Philosophical Studies 166 (1):69-89 (2013)
AbstractThe unpleasantness of pain motivates action. Hence many philosophers have doubted that it can be accounted for purely in terms of pain’s possession of indicative representational content. Instead, they have explained it in terms of subjects’ inclinations to stop their pains, or in terms of pain’s imperative content. I claim that such “noncognitivist” accounts fail to accommodate unpleasant pain’s reason-giving force. What is needed, I argue, is a view on which pains are unpleasant, motivate, and provide reasons in virtue of possessing content that is indeed indicative, but also, crucially, evaluative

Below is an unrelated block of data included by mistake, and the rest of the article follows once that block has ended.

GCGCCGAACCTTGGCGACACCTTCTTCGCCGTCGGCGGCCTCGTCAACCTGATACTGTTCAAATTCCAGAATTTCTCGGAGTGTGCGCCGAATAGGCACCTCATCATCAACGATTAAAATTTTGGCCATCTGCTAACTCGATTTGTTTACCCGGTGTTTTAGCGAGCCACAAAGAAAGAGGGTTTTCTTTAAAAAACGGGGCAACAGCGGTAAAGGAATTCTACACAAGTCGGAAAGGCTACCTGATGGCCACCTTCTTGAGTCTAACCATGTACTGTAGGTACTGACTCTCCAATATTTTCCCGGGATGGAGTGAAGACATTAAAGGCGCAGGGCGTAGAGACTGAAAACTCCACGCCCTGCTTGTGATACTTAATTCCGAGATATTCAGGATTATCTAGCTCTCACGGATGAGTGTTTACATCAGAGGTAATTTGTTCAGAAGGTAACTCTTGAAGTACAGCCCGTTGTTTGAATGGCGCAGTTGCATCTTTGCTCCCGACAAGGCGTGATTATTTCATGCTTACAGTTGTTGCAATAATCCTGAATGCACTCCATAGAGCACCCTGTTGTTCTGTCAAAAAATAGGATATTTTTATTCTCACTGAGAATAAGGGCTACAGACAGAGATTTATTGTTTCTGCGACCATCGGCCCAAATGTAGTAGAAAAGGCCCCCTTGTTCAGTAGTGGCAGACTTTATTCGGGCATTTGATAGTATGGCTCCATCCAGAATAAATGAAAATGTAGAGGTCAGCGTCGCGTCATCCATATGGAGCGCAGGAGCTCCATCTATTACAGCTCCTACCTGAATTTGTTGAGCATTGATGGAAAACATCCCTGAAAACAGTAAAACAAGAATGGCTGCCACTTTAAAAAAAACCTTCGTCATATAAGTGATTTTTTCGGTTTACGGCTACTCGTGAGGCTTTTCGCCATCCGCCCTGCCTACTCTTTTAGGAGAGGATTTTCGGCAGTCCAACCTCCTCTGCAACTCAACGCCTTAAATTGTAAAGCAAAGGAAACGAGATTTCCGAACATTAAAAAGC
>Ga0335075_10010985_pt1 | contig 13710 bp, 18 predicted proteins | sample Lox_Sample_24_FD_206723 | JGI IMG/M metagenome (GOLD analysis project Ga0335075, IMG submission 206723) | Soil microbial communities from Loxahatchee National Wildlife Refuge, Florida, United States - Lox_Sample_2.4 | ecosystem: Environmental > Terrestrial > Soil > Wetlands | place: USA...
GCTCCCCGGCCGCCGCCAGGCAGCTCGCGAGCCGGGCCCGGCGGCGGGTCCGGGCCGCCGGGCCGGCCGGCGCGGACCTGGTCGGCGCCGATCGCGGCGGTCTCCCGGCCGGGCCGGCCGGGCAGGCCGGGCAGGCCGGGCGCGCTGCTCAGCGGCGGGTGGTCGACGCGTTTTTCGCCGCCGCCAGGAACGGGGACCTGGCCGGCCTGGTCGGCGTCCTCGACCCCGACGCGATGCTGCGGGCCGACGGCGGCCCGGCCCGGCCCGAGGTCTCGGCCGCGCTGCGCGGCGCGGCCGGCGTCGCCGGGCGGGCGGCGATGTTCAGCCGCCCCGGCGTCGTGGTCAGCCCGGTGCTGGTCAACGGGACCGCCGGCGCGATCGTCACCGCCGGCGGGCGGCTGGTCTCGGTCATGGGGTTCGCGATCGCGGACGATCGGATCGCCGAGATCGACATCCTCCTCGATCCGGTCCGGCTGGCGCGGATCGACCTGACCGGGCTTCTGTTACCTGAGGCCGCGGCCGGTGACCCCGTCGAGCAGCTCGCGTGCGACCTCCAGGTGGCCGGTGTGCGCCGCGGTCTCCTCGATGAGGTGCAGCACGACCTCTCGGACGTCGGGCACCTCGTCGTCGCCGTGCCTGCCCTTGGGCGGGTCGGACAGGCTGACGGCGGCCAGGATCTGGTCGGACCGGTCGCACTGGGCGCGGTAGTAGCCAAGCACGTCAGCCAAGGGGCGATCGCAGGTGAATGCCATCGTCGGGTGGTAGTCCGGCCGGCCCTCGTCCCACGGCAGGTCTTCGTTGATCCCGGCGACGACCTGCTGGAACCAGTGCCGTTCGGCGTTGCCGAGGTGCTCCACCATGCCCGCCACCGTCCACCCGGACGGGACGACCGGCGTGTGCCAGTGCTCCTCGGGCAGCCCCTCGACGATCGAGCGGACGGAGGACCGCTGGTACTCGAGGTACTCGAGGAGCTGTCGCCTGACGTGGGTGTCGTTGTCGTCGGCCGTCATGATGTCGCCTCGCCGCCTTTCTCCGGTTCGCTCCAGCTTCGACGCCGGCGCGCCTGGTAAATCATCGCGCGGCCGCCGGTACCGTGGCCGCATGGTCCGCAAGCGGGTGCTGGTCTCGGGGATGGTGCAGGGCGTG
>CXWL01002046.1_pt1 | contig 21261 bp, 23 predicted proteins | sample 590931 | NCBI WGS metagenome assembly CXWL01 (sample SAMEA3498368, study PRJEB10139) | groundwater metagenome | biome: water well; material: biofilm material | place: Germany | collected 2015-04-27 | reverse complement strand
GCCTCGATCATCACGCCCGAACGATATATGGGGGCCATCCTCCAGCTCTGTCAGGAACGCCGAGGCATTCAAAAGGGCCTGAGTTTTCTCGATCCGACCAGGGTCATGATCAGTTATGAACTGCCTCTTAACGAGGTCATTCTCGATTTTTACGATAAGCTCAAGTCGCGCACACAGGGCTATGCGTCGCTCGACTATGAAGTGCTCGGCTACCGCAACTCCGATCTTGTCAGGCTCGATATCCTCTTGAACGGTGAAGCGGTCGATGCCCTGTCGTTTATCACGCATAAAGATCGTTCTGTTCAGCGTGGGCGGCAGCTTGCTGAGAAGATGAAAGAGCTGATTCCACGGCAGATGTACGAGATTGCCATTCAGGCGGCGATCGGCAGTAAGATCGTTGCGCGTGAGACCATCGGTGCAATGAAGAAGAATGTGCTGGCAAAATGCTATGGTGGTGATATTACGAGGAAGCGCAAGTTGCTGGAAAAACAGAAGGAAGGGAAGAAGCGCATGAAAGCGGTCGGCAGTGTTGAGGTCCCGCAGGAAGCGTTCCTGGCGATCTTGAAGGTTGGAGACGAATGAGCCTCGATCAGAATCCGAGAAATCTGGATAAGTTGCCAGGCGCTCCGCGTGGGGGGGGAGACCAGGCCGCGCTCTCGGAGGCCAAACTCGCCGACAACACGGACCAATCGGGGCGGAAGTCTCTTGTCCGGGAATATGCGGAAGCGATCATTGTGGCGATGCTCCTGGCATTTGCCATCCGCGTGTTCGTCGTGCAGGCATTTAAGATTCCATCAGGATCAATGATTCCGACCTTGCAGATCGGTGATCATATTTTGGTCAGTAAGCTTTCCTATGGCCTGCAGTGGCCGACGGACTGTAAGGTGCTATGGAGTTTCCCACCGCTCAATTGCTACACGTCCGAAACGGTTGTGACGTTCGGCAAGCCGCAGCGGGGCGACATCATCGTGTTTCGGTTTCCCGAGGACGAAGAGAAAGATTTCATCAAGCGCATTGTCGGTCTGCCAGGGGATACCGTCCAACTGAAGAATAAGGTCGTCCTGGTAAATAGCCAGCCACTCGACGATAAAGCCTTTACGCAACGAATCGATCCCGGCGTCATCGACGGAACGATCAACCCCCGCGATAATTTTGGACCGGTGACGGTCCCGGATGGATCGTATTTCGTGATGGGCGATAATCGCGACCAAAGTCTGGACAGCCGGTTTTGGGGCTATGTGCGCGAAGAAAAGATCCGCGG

Archival historyArchival date: 2017-10-28
View all versions
Added to PP
Historical graph of downloads since first upload
This graph includes both downloads from PhilArchive and clicks on external links on PhilPapers.How can I increase my downloads?